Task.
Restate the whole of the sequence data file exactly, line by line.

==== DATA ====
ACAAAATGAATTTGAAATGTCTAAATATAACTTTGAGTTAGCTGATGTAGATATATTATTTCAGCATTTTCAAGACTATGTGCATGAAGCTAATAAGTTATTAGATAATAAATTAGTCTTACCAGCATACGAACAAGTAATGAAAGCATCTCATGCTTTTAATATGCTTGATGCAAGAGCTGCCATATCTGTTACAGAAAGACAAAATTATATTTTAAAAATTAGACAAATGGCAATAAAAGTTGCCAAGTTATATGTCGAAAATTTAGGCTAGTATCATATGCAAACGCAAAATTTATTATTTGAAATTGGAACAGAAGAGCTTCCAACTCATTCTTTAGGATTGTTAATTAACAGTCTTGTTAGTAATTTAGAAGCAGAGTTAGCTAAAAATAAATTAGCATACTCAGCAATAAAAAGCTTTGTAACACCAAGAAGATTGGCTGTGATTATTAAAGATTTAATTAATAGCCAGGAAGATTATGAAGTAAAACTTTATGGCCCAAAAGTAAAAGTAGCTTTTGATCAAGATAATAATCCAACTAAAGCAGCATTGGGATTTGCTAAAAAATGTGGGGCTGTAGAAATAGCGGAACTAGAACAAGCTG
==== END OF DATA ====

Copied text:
ACAAAATGAATTTGAAATGTCTAAATATAACTTTGAGTTAGCTGATGTAGATATATTATTTCAGCATTTTCAAGACTATGTGCATGAAGCTAATAAGTTATTAGATAATAAATTAGTCTTACCAGCATACGAACAAGTAATGAAAGCATCTCATGCTTTTAATATGCTTGATGCAAGAGCTGCCATATCTGTTACAGAAAGACAAAATTATATTTTAAAAATTAGACAAATGGCAATAAAAGTTGCCAAGTTATATGTCGAAAATTTAGGCTAGTATCATATGCAAACGCAAAATTTATTATTTGAAATTGGAACAGAAGAGCTTCCAACTCATTCTTTAGGATTGTTAATTAACAGTCTTGTTAGTAATTTAGAAGCAGAGTTAGCTAAAAATAAATTAGCATACTCAGCAATAAAAAGCTTTGTAACACCAAGAAGATTGGCTGTGATTATTAAAGATTTAATTAATAGCCAGGAAGATTATGAAGTAAAACTTTATGGCCCAAAAGTAAAAGTAGCTTTTGATCAAGATAATAATCCAACTAAAGCAGCATTGGGATTTGCTAAAAAATGTGGGGCTGTAGAAATAGCGGAACTAGAACAAGCTG